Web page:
Oak View Elementary School students squealed with excitement Friday when they walked into their morning assembly to find a giant inflated igloo-like structure.
The silvery tarp dome was a portable planetarium provided by Mobile Ed Productions to take students at the Huntington Beach school on a 45-minute journey through the solar system.
Principal Jenna Landero described it as an immersive experience that allowed the children to have an onsite field trip.
“We told them there would be an event, but it was a surprise,” Landero said. “When they have events to look forward to … it gets them excited and makes them want to come to school.”
At 15 feet tall and 36 feet in diameter, the SkyDome planetarium took up a large portion of the gym inside the Oak View Family Resource Center next to the campus. First- through fourth-grade classes rotated through the gym to participate.
Mario Tomic, an educational performer with Mobile Ed Productions, lifted the bottom of the tarp for students to fill the planetarium, where they sat cross-legged and began “oohing” and “ahhing” at the starry sky projected onto the ceiling.
Tomic taught the students how to find stars using constellations and took them on “astronomical adventures” through time.
They went to the past — May 9, 2016 — when telescopes revealed Mercury passing in front of the sun. Then it was on to the future, with the moon shifting from crescent to full until they got to Jan. 20, 2019, when there will be a total lunar eclipse.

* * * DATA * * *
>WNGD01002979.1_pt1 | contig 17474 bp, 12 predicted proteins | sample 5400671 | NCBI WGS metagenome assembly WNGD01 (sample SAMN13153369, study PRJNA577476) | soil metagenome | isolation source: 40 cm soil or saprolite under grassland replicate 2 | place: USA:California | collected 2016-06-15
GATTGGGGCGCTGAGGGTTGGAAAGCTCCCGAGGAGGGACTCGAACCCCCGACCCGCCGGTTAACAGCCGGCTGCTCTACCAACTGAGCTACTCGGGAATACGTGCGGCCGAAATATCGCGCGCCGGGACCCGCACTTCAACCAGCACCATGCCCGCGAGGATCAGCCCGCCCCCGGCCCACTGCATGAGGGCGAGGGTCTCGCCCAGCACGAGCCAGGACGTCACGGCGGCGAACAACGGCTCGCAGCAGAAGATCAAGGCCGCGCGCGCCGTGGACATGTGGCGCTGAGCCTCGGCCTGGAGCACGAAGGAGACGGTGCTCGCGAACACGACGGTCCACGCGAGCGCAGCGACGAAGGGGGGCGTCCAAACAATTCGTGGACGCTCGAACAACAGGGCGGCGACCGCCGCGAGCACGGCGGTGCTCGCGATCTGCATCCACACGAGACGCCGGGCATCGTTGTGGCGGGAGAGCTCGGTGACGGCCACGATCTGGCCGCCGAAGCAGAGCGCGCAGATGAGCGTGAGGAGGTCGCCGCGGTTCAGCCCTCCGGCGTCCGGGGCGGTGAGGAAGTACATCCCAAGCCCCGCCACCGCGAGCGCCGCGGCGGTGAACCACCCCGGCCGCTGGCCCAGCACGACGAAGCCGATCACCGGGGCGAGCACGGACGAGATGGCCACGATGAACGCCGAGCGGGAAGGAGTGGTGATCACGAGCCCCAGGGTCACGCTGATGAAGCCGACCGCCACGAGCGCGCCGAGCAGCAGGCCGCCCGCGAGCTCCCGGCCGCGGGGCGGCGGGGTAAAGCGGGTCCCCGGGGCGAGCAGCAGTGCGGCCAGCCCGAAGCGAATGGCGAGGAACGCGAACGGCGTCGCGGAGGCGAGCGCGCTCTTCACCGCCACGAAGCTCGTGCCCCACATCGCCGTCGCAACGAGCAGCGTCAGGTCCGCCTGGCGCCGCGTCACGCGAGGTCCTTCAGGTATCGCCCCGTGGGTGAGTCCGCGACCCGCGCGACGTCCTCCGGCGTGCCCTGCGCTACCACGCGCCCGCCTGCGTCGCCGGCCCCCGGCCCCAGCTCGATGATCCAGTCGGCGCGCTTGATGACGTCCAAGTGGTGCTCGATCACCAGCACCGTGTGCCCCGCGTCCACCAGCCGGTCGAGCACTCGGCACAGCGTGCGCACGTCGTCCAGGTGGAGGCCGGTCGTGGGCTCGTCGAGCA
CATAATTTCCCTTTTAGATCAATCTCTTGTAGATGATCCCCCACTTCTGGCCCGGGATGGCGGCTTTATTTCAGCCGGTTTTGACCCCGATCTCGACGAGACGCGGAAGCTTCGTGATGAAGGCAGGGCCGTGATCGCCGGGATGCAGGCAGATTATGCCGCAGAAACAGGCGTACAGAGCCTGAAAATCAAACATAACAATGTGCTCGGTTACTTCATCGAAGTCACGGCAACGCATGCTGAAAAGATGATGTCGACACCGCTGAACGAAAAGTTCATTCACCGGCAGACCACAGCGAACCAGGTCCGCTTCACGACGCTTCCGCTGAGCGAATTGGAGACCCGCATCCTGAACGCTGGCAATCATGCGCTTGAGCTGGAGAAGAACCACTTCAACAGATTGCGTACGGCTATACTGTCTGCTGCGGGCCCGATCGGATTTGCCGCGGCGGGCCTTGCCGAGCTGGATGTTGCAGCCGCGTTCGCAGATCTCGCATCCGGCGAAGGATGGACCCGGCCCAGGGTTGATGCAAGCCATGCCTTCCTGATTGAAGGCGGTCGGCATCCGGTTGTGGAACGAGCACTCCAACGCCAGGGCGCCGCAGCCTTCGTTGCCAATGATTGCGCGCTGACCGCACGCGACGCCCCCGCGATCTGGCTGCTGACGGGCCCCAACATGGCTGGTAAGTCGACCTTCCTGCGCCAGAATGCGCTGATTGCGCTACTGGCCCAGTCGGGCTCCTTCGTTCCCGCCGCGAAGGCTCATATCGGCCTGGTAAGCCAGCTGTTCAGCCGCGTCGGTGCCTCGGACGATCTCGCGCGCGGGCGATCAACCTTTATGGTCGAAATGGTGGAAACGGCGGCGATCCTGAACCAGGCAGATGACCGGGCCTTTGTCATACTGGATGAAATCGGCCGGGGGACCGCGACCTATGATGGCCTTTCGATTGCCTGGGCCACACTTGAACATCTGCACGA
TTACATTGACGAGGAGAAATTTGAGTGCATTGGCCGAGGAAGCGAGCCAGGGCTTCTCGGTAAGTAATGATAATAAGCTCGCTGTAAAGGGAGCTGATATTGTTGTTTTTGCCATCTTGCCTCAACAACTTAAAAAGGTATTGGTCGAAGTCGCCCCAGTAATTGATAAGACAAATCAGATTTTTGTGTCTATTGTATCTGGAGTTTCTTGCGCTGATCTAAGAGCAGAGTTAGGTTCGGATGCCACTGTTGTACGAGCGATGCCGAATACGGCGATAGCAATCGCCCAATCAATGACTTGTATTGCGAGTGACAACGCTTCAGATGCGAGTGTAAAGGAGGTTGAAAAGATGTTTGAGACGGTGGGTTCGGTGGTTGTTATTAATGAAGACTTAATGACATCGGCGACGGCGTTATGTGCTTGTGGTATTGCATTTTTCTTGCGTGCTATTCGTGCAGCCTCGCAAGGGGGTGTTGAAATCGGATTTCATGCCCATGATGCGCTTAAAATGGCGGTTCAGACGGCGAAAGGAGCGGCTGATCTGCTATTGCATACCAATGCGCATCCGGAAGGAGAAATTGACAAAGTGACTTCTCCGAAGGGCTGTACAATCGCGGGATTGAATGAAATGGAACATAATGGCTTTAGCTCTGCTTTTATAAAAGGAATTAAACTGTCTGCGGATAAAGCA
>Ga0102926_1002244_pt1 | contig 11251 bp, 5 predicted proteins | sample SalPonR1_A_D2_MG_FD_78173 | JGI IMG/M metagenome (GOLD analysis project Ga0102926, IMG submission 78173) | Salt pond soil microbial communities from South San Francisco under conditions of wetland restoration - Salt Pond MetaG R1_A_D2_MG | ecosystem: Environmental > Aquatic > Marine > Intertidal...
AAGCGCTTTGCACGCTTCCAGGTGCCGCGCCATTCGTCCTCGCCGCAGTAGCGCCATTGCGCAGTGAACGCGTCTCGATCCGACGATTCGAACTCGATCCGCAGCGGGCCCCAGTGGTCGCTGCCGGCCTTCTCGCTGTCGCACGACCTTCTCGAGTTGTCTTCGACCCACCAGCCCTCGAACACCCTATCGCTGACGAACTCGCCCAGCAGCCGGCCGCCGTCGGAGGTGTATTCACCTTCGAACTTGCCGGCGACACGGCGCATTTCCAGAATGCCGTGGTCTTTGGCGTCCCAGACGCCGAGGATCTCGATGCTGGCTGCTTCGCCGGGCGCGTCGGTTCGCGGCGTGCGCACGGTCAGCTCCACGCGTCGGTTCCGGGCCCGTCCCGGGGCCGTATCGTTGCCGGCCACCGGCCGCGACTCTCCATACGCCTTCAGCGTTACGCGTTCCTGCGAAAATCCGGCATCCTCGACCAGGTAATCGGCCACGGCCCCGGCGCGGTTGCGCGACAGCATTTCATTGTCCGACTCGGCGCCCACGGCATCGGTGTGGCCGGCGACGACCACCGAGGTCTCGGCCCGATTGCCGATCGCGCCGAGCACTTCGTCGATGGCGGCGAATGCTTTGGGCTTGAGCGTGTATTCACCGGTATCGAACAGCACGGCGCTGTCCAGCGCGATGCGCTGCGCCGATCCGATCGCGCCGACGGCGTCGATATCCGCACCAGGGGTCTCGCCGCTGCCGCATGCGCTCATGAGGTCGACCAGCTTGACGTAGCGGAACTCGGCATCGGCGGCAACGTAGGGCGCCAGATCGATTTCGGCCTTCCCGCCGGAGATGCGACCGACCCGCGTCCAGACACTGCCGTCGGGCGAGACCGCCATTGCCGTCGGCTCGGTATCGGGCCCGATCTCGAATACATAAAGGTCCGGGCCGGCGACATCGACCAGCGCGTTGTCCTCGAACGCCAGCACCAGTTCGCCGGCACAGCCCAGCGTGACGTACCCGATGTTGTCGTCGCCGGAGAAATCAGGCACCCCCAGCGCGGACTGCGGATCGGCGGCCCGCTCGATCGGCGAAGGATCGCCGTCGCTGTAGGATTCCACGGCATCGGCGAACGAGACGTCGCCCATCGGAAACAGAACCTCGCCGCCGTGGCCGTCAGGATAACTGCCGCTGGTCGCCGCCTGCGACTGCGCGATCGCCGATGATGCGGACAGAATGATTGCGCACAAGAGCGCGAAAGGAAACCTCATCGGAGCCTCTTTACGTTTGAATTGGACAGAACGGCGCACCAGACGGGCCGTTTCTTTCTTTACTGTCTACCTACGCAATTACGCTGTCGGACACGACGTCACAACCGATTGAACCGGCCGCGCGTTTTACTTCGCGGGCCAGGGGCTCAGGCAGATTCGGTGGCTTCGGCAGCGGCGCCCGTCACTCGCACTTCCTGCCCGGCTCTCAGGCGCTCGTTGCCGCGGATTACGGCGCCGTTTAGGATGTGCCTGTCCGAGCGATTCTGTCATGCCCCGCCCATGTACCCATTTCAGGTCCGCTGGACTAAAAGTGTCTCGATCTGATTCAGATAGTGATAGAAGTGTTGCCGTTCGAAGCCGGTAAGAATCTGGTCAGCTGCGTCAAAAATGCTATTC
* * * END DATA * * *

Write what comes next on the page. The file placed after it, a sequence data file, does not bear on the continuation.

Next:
They saw the rings and moons of Saturn, what Earth looks like from space and even an overview of the Sombrero Galaxy, roughly 30 million light years from Earth.
“It was so cool!” said Anthony, 8. “I loved when we got to see all the moon.”
Danna, 9, said her favorite part was the Sombrero Galaxy, “because it has a funny name.”
“Education through entertainment” has been Mobile Ed’s guiding principle since 1979, according to its website, and Tomic said the SkyDome encourages students to pursue careers in science.
“Especially for urban kids, who don’t really have the experience of seeing the stars because of light pollution, this is a very important educational opportunity,” Tomic said.
Oak View Elementary, in the Ocean View School District, enrolls about 660 students in kindergarten through fifth grade, nearly all of whom come from socioeconomically disadvantaged families, according to its state-required 2016-17 School Accountability Report Card.
Landero took the helm in August and has launched a series of immersive activities for students to provide “opportunities that our children may not have otherwise,” including recent trips to Clippers basketball and UCLA football games.
“When we took them to L.A., they were like, ‘Why are the buildings so big?’ They had never seen skyscrapers. That was very eye-opening for me,” Landero said. “These are really simple things we can do that make a big difference for the kids and really enrich their world.”